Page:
Weekly Geeks 2009-15: Critters in Literature (and film, too!)

This Weekly Geeks theme comes from animal lover Wendy of Caribousmom:

How many of us remember a favorite pet from our childhood? Or have enjoyed visiting the zoo? Or relish in walking in the woods and hearing birdsong, or seeing a deer leap away through the brush? How many of us have been thrilled by a soaring eagle? How often have we sought the comfort of a dog or cat, or wept tears of loss when forced to say good-bye to a furred friend?

We are surrounded by our fellow creatures and often our lives are enriched by their presence, whether it be sharing our homes with them or simply being blessed to see them in passing.

This week you are asked to share books (fiction or nonfiction) and/or movies which center around an animal or animals.

  • Which are your favorites?
  • Which touched your heart the most?
  • Which have found their way onto your wish lists or TBR stacks?
  • Is there a childhood favorite?
  • Have you ever named a pet after an animal from a book or movie?

As an adjunct to this post, consider sharing photos of animals (domestic or wild) which have inspired or thrilled you, or graced your life with their presence.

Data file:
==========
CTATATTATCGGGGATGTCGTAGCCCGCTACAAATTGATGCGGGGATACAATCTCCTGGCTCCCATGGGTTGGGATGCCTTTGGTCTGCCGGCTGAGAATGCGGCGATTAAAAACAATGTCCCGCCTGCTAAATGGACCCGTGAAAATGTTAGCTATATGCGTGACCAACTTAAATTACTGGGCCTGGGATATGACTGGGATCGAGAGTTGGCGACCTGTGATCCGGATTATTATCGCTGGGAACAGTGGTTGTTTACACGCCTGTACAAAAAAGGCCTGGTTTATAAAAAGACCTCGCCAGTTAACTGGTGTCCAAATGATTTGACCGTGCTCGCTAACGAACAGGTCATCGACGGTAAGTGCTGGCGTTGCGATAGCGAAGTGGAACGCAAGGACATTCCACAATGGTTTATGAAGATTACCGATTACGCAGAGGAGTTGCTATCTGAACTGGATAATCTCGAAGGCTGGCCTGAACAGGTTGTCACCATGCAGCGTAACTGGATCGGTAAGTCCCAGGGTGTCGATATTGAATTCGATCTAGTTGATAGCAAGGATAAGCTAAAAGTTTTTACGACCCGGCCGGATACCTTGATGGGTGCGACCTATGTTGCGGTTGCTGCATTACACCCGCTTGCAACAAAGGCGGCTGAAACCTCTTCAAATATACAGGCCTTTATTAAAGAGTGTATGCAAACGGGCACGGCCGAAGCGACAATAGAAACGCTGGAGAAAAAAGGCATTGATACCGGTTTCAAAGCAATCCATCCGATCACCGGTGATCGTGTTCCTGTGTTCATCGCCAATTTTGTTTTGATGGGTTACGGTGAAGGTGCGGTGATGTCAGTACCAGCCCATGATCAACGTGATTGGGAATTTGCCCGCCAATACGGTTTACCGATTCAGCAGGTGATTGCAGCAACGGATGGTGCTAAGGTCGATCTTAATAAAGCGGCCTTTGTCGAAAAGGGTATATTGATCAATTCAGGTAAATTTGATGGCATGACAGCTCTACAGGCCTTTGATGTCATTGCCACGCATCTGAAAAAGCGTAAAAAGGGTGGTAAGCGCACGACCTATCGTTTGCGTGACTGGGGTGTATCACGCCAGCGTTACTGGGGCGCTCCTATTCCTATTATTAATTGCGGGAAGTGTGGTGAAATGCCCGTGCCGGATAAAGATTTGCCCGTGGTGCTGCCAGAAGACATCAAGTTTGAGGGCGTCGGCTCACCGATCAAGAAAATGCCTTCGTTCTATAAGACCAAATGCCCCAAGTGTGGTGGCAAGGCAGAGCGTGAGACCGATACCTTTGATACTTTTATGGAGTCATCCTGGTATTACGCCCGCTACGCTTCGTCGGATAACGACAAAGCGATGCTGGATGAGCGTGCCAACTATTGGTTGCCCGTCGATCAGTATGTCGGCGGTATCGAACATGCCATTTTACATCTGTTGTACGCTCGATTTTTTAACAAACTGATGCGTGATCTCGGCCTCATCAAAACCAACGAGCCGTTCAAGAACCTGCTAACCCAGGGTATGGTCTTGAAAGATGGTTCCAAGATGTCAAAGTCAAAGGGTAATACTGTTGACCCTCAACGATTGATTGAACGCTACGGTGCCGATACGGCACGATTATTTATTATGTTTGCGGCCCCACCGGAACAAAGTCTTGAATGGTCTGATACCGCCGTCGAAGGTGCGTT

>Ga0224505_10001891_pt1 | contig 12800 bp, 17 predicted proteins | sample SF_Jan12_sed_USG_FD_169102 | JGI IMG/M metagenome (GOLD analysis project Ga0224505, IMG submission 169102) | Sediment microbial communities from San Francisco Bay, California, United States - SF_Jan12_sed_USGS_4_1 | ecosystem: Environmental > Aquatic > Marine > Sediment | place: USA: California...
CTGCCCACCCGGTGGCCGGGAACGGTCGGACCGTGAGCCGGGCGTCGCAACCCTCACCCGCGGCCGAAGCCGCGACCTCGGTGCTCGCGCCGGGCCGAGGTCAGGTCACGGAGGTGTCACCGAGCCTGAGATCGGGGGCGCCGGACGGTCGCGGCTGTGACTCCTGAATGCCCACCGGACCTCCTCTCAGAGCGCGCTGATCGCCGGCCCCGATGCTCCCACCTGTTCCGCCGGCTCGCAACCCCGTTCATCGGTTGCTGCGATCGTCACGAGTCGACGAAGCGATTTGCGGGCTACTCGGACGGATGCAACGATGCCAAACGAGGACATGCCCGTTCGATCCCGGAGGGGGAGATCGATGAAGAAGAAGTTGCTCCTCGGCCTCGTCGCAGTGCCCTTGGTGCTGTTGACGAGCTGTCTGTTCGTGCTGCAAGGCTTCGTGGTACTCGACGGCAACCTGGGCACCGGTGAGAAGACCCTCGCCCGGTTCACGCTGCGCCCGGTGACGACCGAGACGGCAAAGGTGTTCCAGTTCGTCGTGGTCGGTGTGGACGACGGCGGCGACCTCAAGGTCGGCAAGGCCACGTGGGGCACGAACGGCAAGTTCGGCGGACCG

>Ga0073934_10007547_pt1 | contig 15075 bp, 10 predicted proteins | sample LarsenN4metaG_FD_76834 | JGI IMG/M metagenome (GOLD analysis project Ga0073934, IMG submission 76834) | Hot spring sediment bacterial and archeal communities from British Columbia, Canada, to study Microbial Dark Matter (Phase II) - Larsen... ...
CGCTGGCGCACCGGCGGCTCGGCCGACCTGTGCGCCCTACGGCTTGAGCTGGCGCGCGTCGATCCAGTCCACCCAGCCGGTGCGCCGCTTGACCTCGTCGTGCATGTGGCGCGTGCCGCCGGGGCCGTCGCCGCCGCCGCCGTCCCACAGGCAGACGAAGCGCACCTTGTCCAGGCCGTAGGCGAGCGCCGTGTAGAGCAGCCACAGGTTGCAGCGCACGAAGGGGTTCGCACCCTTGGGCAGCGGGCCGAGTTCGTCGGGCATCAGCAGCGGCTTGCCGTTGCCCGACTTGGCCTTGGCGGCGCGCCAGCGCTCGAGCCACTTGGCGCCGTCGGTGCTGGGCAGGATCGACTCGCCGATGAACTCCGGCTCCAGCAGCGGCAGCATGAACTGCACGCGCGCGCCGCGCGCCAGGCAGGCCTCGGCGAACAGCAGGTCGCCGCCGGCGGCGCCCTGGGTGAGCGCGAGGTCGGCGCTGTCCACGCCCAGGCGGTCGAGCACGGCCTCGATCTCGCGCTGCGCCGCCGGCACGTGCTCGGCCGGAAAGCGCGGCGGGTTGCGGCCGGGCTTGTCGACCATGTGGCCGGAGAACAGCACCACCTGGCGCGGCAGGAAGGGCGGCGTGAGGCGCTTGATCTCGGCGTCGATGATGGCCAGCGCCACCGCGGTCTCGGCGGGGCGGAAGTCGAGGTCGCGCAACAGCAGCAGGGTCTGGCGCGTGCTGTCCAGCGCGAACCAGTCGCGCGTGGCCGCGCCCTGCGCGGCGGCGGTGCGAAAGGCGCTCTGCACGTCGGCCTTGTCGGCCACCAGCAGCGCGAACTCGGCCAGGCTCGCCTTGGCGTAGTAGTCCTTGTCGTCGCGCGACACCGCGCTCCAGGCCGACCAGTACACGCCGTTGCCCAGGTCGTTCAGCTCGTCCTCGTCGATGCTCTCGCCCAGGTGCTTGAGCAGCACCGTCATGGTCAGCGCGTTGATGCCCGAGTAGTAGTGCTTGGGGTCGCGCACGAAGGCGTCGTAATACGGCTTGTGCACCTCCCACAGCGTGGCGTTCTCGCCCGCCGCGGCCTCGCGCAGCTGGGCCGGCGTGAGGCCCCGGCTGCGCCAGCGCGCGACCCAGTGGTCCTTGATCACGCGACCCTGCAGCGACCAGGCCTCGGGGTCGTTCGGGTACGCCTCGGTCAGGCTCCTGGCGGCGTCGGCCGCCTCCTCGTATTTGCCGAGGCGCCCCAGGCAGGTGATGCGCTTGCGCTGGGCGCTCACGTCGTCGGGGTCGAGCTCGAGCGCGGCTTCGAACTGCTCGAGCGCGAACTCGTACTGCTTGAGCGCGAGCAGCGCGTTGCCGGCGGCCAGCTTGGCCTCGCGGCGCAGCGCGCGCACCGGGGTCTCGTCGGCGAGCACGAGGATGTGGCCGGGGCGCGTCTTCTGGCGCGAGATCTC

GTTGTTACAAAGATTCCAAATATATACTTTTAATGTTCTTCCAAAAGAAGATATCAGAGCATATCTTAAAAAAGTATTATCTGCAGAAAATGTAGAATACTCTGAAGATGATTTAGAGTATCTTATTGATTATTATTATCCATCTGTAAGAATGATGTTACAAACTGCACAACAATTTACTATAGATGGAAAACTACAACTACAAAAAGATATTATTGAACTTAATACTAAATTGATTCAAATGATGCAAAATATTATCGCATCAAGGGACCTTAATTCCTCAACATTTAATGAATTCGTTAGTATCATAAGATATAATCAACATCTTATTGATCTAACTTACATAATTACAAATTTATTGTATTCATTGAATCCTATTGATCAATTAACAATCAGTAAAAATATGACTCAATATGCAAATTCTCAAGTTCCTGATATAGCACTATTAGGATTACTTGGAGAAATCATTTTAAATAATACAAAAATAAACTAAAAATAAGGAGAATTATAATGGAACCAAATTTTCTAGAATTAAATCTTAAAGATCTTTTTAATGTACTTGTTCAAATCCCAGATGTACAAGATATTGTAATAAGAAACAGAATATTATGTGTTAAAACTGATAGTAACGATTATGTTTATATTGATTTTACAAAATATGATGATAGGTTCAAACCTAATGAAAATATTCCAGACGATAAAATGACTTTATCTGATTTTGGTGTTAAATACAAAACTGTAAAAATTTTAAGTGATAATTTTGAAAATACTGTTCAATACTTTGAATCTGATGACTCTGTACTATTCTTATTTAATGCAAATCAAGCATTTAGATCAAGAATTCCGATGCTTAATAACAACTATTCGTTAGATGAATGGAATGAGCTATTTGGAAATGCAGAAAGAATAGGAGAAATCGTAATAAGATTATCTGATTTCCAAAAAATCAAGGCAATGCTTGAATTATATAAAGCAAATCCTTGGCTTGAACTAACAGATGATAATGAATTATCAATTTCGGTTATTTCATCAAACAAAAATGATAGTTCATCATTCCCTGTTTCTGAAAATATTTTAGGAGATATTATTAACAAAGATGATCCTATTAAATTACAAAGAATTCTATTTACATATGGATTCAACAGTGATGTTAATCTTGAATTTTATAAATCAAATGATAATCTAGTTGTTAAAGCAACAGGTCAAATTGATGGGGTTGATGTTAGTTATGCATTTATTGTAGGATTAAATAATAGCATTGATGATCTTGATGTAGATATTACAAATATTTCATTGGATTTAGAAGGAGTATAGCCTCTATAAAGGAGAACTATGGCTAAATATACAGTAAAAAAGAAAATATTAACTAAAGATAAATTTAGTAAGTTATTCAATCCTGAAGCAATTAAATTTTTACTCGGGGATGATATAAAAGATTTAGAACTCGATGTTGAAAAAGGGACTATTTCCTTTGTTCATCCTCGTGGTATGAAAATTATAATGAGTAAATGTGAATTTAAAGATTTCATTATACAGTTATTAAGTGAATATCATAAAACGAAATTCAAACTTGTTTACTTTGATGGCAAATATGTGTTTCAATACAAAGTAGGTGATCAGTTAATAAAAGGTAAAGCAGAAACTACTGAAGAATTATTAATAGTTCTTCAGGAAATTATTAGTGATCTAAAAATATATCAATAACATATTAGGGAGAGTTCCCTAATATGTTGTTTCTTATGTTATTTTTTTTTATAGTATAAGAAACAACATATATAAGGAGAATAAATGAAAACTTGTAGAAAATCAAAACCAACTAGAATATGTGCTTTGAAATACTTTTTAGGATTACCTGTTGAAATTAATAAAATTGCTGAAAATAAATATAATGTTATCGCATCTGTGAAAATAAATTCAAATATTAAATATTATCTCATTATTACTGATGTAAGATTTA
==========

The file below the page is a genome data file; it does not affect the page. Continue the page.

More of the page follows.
I’ve had pets for most of my life. As a young child, I was scared of dogs; I was a particularly small child, and most dogs were just so big, or noisy, or sometimes both – and since my family had cats, dogs seemed especially daunting. But perhaps as an outgrowth of the fact that I never seemed to like guys who liked cats, I tried warming up to dogs as I got older, and now I don’t hesitate to call myself a “dog person.” Cats fall way behind dogs on my preferences list these days.

in any case, though, I usually prefer being around animals in real life to reading stories about them, and that’s become even more pronounced in adulthood. I’ve found that books about animals all too frequently get sentimental, and I don’t particularly enjoy sappiness or emotional manipulation. There are exceptions, of course, but animals haven’t really played a big role in my reading.

Unlike many I’ve known, I was never a girl who was into horses – scared of them for similar reasons to dogs – but I read Black Beauty several times during childhood. As an adult, however, I find that I prefer reading about real-life animals – and real-life humans’ relationships with them – over fictional ones.  While I’m still not into horses, and I’m definitely not a fan of racing them, one of the most riveting books I’ve read in the last decade was Seabiscuit: An American Legend, by Laura Hillenbrand. That horse was far from a perfect specimen, and yet he dominated his game and his story, although he was never anthropomorphized or sentimentalized in the telling.